AARP filed a friend-of-the-court brief in Montanile v. Board of Trustees of National Elevator Industrial Health, supporting an employee challenging a health plan’s attempts to claim reimbursement for benefits that it paid to the employee — who was injured and then won a settlement against the third party that injured him — without tracing the settlement monies.
Robert Montanile was a participant in the National Elevator Industry Health Benefit Plan, which paid his medical bills related to injuries that he suffered in a car accident in 2008. Eventually, Montanile obtained a settlement from the other driver involved in the accident and paid his attorney more than half of the settlement to cover fees and costs. Pursuant to a subrogation clause in the plan, the plan trustees demanded repayment of the total amount that the plan had paid in medical bills related to the accident, but refused to pay any portion of the attorneys’ fees. Since the parties could not resolve their differences concerning the attorneys’ fees, Montanile’s attorney suggested the health plan sue to resolve the matter. After the plan took no legal action for six months, the attorney released the money to the client who used it for living expenses.
After six more months had passed, the trustees finally sued under § 502(a)(3) of the federal Employee Retirement Income Security Act (ERISA). ERISA is the main federal law overseeing employer-provided benefits and is based on venerable, centuries-old equitable laws governing trusts — money held by one party for the benefit of another.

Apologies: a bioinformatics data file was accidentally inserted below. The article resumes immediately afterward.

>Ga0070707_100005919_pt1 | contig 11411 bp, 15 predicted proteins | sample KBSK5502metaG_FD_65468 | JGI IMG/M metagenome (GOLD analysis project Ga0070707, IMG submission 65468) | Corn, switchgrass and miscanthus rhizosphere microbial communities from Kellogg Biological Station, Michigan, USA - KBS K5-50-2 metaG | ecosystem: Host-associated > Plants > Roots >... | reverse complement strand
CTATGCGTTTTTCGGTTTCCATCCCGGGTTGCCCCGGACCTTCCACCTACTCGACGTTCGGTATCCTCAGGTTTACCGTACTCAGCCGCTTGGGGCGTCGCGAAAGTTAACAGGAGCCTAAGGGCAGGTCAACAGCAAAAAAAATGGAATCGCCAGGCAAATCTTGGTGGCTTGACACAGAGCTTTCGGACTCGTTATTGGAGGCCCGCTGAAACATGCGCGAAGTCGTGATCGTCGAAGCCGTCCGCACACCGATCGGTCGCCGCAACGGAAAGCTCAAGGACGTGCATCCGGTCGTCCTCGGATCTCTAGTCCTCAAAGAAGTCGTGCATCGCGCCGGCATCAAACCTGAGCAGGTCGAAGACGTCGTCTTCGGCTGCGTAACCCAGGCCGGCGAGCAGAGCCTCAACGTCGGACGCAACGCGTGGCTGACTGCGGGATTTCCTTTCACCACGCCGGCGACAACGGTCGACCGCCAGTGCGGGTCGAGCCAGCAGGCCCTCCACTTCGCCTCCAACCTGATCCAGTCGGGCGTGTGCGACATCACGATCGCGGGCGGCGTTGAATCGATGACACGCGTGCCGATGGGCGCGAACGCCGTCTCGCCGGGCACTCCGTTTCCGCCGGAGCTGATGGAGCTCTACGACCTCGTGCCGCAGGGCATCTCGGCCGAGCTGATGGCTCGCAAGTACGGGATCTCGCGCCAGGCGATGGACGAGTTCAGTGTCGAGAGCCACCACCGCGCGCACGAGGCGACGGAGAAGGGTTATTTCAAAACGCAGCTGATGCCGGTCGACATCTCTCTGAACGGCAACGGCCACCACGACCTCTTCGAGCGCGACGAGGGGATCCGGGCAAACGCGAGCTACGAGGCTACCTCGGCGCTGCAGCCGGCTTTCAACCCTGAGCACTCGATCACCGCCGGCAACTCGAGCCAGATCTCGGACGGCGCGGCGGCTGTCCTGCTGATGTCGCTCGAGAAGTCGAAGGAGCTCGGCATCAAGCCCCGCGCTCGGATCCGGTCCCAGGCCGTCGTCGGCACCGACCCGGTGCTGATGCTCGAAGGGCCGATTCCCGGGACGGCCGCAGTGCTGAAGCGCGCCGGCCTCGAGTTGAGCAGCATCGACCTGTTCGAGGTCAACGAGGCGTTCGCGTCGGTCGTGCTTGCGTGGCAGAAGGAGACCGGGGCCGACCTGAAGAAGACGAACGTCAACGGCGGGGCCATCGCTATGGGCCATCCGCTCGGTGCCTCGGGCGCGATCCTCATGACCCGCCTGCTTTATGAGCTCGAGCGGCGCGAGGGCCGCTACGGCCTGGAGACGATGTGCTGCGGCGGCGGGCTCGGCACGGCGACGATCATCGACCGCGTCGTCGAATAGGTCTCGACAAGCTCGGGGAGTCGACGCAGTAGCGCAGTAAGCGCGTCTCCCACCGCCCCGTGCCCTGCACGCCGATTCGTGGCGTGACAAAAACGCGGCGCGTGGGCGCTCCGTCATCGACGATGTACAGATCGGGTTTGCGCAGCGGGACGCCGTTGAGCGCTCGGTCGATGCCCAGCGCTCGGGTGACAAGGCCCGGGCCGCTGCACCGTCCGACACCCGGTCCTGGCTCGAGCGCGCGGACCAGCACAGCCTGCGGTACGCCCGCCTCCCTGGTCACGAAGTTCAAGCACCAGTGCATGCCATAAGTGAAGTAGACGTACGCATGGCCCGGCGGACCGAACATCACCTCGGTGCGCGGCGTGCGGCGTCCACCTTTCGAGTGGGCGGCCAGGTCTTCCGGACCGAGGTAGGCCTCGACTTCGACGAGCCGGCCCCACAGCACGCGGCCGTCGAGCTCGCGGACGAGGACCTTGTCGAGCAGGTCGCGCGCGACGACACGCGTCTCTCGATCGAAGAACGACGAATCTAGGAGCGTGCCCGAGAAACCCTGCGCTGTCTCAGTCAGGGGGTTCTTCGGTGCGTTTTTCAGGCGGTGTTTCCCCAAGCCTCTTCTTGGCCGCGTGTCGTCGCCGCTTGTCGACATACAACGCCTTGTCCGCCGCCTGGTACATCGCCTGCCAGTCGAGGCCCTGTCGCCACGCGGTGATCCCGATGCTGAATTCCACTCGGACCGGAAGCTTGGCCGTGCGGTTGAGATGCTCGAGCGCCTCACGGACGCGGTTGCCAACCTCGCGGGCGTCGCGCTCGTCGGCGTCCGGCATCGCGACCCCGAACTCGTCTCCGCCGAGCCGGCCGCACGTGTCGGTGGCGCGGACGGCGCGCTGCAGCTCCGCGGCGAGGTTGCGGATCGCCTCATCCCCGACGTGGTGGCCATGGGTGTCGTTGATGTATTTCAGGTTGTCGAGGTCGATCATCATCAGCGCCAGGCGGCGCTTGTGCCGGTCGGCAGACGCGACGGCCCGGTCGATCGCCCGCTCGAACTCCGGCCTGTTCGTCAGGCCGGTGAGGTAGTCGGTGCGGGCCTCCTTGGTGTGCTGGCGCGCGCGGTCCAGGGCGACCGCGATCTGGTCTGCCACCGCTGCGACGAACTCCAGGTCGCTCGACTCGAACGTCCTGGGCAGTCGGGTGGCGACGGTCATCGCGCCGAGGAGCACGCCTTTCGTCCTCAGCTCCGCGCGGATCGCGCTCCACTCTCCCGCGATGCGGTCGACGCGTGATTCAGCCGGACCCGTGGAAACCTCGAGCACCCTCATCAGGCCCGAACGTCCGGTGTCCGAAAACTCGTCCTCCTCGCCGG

The circuit courts have split over whether §502(a)(3) — which requires that any suits by plan fiduciaries seek only “equitable relief” — allows a fiduciary to sue a participant who is no longer in possession of the disputed benefit amounts. This is sometimes referred to as ERISA's “tracing requirement.” Courts imposing such a requirement generally rule against fiduciaries in cases where participants are no longer in possession of the sought after funds.
But in this case, both the district and appellate courts denied Montanile's claim that the settlement funds were not traceable since they had already been dissipated. The Eleventh Circuit joined the majority circuit courts, finding that strict tracing was not required to obtain a remedy for equitable liens by agreement, such as the subrogation clause at issue. Montanile appealed to the U.S. Supreme Court.
AARP Foundation Litigation attorneys filed a friend-of-the-court brief on behalf of AARP, focusing on a different, but related, issue — pension plan overpayments. AARP’s brief argued that the Court should recognize equitable defenses such as unreasonable delay in filing suit and change of circumstances to claims of overpayments.
What’s at Stake
This case is important to people over the age of 50 because the plan’s position will permit it to obtain rights in any overpayment at the time the benefit payments are made. Under the plan’s argument, not only would the plan not have to trace any specific assets, but also no equitable defenses would be available. Such an outcome would leave participants with fewer protections than before ERISA was enacted.
Montanile v. Board of Trustees of National Elevator Industrial Health is before the U.S. Supreme Court.